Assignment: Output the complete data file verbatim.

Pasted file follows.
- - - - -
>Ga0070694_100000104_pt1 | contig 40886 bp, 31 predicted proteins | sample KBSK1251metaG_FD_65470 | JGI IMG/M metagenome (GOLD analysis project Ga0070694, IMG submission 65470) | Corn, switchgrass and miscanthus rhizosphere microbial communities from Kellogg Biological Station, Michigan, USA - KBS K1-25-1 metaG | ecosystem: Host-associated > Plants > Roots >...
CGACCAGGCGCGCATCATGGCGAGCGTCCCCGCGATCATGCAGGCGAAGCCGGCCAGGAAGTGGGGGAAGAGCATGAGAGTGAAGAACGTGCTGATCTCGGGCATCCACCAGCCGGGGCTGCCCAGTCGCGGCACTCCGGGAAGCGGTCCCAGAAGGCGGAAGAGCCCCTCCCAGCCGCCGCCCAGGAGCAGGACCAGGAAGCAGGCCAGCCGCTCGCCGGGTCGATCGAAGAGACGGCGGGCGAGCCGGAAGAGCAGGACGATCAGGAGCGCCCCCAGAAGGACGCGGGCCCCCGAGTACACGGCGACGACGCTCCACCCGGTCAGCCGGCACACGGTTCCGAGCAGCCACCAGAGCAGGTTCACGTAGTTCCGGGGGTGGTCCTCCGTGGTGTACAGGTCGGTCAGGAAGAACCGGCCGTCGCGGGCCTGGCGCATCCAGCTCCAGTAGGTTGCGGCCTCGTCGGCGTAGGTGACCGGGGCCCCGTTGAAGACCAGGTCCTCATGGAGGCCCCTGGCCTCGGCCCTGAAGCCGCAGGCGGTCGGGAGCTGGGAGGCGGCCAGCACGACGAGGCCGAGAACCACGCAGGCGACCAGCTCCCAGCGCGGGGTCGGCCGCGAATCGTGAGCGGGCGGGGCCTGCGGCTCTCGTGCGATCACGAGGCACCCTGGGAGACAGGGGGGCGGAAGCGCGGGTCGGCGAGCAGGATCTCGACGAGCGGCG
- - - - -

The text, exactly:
>Ga0070694_100000104_pt1 | contig 40886 bp, 31 predicted proteins | sample KBSK1251metaG_FD_65470 | JGI IMG/M metagenome (GOLD analysis project Ga0070694, IMG submission 65470) | Corn, switchgrass and miscanthus rhizosphere microbial communities from Kellogg Biological Station, Michigan, USA - KBS K1-25-1 metaG | ecosystem: Host-associated > Plants > Roots >...
CGACCAGGCGCGCATCATGGCGAGCGTCCCCGCGATCATGCAGGCGAAGCCGGCCAGGAAGTGGGGGAAGAGCATGAGAGTGAAGAACGTGCTGATCTCGGGCATCCACCAGCCGGGGCTGCCCAGTCGCGGCACTCCGGGAAGCGGTCCCAGAAGGCGGAAGAGCCCCTCCCAGCCGCCGCCCAGGAGCAGGACCAGGAAGCAGGCCAGCCGCTCGCCGGGTCGATCGAAGAGACGGCGGGCGAGCCGGAAGAGCAGGACGATCAGGAGCGCCCCCAGAAGGACGCGGGCCCCCGAGTACACGGCGACGACGCTCCACCCGGTCAGCCGGCACACGGTTCCGAGCAGCCACCAGAGCAGGTTCACGTAGTTCCGGGGGTGGTCCTCCGTGGTGTACAGGTCGGTCAGGAAGAACCGGCCGTCGCGGGCCTGGCGCATCCAGCTCCAGTAGGTTGCGGCCTCGTCGGCGTAGGTGACCGGGGCCCCGTTGAAGACCAGGTCCTCATGGAGGCCCCTGGCCTCGGCCCTGAAGCCGCAGGCGGTCGGGAGCTGGGAGGCGGCCAGCACGACGAGGCCGAGAACCACGCAGGCGACCAGCTCCCAGCGCGGGGTCGGCCGCGAATCGTGAGCGGGCGGGGCCTGCGGCTCTCGTGCGATCACGAGGCACCCTGGGAGACAGGGGGGCGGAAGCGCGGGTCGGCGAGCAGGATCTCGACGAGCGGCG